the-madres-poster-2-210x280The Madres received an amazing reading at The Road Theater’s Summer Playwrights Festival 7. The reading was directed beautifully by Emily Chase and had an outstanding cast including: Arianna Ortiz, Denise Blasor, Marcelo Tubert, Kyla Garcia and Daniel Penilla.

The wonderful cast of The Madres at The Road's SPF7

The wonderful cast of The Madres at The Road’s SPF7



The Madres is a winner of the 2016 Ashland New Play Festival! I’m thrilled to be traveling to Ashland, Oregon in October with The Madres for the festival. I’ve heard amazing things about this festival and have submitted many plays over the years. I’m very excited to work with my director Leah Anderson to bring The Madres to life in Ashland.


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Photo by Dave Rivas

Photo by Dave Rivas

Last night my new play THE MADRES was read in San Diego and it was magical.

The reading was presented by Amigos del Rep of the San Diego Rep. It was directed by the incredible Herbert Siguenza and featured the talents of Arianna Ortiz, Catalina Maynard, John Padilla, Daniel Penilla and Alexandra Lemus.

I have wanted to write about the unbelievably courageous and inspiring Madres de La Plaza de Mayo/ Las Madres de Los Desaparecidos for a long time.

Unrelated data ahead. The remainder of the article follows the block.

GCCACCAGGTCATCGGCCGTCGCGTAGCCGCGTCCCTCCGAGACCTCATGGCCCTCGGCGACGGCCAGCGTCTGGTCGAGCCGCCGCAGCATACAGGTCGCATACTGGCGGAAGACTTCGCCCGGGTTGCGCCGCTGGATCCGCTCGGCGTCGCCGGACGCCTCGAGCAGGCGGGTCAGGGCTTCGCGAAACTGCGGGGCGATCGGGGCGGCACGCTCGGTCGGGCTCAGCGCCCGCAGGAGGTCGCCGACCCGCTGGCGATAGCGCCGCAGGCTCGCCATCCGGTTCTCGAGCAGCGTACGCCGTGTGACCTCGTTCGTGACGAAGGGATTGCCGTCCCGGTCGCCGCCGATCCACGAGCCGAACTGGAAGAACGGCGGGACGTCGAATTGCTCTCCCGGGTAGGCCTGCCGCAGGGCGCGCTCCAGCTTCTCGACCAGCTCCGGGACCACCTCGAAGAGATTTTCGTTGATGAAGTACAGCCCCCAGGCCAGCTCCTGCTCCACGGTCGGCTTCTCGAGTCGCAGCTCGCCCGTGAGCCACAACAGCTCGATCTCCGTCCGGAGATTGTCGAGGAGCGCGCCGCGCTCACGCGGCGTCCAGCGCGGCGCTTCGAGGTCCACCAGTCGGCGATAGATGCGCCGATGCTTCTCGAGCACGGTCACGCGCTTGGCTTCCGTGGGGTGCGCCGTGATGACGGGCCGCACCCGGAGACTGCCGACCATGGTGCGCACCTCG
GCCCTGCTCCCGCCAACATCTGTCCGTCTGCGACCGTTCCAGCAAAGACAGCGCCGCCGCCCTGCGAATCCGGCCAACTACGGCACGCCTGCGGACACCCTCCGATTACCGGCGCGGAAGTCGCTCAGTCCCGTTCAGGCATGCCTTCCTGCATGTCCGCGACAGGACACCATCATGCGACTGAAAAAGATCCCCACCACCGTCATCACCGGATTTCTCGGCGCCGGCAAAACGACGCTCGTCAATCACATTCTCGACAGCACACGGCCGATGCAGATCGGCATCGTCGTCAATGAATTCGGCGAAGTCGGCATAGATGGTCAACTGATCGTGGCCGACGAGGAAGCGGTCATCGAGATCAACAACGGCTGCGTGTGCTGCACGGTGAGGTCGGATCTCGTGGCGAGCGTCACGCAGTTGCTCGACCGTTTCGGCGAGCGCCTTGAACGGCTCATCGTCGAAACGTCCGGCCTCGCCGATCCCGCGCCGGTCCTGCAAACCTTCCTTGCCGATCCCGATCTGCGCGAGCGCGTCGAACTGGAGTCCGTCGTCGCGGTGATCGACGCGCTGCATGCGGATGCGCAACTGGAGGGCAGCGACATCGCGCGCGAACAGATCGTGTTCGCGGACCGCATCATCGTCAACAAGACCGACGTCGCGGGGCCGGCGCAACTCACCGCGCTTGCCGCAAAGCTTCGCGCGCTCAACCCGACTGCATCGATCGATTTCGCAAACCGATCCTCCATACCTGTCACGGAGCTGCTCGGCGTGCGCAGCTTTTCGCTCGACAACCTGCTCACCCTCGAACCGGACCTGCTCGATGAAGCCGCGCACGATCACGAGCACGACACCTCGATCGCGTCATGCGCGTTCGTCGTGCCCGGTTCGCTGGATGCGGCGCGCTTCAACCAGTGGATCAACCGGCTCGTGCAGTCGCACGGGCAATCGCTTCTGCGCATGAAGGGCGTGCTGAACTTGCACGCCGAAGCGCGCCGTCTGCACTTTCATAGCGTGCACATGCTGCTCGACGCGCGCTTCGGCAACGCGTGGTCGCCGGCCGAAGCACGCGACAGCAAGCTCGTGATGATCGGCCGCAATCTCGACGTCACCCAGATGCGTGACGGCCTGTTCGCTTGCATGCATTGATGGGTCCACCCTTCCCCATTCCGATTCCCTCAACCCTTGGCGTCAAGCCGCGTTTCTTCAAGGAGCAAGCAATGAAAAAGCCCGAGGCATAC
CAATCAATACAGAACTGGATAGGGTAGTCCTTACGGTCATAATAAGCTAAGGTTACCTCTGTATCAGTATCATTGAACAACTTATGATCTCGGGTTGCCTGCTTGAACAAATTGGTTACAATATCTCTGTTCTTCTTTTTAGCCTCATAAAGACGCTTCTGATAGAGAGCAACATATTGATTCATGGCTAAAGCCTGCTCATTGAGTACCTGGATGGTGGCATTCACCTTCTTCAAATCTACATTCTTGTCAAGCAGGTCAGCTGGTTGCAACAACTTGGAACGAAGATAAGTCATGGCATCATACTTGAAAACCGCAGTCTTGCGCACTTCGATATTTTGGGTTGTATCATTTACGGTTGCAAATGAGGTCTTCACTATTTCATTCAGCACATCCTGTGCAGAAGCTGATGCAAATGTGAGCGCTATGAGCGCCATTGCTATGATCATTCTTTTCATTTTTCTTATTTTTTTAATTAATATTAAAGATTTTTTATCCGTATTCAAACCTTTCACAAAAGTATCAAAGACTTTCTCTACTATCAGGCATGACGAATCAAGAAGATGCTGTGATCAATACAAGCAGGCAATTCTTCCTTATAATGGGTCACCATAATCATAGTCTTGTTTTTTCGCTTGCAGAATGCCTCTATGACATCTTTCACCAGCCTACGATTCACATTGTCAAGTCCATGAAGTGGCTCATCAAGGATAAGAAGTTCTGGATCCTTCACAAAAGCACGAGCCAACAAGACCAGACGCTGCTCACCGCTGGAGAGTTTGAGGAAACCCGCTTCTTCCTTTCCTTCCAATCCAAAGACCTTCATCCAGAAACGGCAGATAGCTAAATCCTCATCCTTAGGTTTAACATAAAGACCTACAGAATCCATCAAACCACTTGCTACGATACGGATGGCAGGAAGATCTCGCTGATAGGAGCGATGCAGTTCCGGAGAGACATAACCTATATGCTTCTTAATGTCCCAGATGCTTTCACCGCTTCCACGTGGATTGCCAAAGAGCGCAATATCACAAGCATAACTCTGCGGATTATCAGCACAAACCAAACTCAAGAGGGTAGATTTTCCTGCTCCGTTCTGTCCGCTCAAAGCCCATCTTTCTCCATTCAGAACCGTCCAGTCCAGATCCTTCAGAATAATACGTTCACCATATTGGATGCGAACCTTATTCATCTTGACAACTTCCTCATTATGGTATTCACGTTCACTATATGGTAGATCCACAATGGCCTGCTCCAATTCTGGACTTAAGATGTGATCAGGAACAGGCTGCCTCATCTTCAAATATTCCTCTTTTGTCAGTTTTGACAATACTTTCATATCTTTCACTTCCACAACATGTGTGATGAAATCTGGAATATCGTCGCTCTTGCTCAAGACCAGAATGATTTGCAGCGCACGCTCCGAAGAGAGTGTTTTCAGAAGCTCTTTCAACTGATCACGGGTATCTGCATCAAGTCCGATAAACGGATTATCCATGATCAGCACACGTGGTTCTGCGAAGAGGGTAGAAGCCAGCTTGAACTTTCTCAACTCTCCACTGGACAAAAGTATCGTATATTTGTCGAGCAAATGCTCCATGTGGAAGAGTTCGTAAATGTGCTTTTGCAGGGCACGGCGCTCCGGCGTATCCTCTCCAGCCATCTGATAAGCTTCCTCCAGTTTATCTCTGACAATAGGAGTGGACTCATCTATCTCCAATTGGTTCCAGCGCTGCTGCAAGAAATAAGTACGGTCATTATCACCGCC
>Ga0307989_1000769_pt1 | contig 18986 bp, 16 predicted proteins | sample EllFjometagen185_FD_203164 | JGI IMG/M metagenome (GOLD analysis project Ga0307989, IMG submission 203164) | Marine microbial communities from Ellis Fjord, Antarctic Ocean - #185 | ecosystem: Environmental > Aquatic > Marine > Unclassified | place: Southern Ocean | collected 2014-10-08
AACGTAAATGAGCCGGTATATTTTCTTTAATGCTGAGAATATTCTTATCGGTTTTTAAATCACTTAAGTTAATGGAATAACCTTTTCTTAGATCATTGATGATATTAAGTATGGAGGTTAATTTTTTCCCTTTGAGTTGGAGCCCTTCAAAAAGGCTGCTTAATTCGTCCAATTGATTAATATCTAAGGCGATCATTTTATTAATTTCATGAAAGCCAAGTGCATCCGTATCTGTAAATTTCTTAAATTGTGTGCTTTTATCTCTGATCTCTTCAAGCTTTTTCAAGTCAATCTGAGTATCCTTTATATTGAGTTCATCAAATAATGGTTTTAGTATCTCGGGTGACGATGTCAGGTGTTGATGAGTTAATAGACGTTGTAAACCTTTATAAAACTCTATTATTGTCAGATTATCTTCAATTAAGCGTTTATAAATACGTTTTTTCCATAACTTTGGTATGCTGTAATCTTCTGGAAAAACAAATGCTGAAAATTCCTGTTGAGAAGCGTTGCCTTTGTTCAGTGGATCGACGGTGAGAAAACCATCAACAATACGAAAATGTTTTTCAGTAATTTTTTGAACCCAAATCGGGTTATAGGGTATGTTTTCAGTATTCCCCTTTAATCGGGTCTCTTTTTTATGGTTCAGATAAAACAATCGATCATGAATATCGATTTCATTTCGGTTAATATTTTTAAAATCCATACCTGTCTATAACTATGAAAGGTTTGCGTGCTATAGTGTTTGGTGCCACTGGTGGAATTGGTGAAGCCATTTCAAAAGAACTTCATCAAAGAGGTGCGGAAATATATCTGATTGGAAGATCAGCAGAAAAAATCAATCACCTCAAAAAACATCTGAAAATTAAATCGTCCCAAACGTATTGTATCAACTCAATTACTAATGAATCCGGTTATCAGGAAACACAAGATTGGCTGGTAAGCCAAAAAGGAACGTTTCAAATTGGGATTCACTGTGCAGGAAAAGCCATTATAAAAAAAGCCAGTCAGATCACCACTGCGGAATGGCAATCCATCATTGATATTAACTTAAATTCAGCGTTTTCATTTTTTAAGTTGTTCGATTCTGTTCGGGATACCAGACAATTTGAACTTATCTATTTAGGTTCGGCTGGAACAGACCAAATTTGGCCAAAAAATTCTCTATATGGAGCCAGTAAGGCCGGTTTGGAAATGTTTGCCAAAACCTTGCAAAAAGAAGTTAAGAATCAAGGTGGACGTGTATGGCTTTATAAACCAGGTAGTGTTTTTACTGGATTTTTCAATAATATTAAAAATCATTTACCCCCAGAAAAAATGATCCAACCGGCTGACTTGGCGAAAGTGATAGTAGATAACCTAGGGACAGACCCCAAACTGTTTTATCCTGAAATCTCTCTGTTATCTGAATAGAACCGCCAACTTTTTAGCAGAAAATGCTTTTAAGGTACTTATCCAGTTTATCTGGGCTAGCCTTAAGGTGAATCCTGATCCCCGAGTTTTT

This play is dedicated to them and their extraordinary stand in the face of the indescribable circumstances of the “Dirty War.”

I learned so much about the play last night by hearing it reflected back to me by the savvy San Diego audience that filled the house.

Gracias, San Diego!
Gracias, Amigos del Rep!

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My new play THE MADRES about the mothers of the disappeared in Argentina is a finalist for the Humanitas/CTG Playwriting Prize!

From the official press release:

After reviewing over 230 play submissions, Center Theatre Group announced today that 10 finalists have been chosen for the first annual Humanitas/CTG Playwriting Prize. The award will be given to the best new, unproduced play written by a Southern California playwright.

The winning playwright will receive a $5,000 cash prize and an additional $5,000 will be given to a Southern California theatre to subsidize the play’s world premiere production. Two runners-up will each be awarded a cash prize of $2,000.

The winning and runner-up plays will be developed with CTG’s literary staff, led by CTG’s
Director of New Play Development Pier Carlo Talenti, and presented in staged readings at the Kirk Douglas Theatre Rehearsal Room from February 12-14, 2016.

The winner and two runners-up will be announced at the annual Humanitas dinner on Monday, January 11, 2016, at the Directors Guild.

The complete script of THE MADRES is available to read on the New Play Exchange.